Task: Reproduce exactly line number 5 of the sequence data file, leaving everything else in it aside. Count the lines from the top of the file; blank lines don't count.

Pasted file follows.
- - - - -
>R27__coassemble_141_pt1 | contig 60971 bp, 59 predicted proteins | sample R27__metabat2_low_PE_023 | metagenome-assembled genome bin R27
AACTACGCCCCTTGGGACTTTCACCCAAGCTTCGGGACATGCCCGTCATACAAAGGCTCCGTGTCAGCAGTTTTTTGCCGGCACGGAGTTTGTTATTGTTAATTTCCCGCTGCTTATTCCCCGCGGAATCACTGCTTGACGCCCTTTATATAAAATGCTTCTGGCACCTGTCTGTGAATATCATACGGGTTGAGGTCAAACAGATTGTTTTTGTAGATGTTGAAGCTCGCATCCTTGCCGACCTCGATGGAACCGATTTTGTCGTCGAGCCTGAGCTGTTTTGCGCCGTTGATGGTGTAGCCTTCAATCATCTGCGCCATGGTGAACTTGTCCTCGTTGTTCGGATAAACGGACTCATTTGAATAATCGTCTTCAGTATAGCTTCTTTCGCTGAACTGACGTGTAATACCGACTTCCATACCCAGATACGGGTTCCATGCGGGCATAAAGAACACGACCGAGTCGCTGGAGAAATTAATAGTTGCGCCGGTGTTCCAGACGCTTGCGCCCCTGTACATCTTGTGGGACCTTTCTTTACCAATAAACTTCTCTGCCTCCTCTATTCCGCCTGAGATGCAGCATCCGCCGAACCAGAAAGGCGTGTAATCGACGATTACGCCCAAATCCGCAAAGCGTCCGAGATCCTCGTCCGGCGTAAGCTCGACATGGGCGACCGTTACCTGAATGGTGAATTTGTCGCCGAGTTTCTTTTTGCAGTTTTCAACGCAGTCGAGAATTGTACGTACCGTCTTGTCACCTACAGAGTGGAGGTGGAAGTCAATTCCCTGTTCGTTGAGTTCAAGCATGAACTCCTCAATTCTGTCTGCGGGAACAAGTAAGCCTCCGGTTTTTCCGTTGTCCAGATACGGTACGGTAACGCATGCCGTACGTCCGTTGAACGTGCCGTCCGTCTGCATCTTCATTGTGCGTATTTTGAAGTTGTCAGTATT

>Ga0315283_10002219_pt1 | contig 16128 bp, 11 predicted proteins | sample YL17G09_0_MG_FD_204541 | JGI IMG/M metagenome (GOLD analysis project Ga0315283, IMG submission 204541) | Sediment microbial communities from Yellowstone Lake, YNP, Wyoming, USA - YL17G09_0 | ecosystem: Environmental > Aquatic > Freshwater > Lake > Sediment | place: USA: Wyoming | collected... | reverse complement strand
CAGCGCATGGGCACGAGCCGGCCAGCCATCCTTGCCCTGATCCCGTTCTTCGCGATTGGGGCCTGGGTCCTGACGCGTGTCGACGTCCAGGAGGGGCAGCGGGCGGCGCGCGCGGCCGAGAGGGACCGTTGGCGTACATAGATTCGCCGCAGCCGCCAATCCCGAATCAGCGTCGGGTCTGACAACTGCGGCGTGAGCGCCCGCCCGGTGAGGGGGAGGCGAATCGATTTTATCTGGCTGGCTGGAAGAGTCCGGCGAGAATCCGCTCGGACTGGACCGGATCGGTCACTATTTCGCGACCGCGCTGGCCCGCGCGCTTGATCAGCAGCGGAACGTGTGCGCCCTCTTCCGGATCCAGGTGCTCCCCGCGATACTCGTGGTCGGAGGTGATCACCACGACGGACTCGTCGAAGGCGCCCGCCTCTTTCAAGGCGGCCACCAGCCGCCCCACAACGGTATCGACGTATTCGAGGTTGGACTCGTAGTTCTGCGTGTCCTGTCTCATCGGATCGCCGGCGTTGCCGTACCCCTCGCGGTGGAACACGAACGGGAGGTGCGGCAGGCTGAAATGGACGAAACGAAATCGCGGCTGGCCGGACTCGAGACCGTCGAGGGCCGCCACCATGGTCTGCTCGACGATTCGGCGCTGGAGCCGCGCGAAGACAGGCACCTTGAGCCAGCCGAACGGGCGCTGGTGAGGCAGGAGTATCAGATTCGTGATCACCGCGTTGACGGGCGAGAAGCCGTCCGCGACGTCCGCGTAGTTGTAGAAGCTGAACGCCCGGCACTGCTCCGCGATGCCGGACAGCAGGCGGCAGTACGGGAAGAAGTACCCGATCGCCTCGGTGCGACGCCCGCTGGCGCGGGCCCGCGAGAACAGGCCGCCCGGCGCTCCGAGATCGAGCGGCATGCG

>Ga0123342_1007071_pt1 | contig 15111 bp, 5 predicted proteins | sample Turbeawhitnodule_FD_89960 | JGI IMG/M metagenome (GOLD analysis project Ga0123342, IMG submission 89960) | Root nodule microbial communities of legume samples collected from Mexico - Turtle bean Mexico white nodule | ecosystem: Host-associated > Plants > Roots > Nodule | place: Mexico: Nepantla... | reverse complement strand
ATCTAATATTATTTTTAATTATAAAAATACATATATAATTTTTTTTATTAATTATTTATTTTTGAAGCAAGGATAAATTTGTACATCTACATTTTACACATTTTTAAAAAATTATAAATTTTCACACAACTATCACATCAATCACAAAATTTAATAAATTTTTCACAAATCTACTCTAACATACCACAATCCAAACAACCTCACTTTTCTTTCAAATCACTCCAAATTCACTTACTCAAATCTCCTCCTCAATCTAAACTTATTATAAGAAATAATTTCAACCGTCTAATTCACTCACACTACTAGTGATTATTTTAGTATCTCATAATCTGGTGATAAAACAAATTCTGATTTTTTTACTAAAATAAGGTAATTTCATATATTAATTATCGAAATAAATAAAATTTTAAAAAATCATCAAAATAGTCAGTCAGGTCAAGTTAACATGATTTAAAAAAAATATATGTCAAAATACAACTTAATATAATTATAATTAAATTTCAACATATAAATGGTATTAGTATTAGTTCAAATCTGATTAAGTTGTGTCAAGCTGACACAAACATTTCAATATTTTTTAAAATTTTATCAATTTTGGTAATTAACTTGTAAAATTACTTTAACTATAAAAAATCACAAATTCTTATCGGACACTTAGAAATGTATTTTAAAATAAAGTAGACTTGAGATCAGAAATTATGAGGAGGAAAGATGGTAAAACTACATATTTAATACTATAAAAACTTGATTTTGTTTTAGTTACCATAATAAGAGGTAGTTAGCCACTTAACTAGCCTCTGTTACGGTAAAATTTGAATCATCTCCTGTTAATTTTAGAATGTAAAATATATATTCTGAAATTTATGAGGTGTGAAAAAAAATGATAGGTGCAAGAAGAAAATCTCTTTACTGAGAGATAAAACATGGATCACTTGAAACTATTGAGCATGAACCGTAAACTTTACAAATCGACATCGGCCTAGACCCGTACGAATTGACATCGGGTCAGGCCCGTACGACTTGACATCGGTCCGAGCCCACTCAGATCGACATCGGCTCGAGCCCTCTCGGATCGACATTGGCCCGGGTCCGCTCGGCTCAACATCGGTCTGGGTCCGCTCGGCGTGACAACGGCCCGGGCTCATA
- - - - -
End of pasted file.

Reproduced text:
>Ga0123342_1007071_pt1 | contig 15111 bp, 5 predicted proteins | sample Turbeawhitnodule_FD_89960 | JGI IMG/M metagenome (GOLD analysis project Ga0123342, IMG submission 89960) | Root nodule microbial communities of legume samples collected from Mexico - Turtle bean Mexico white nodule | ecosystem: Host-associated > Plants > Roots > Nodule | place: Mexico: Nepantla... | reverse complement strand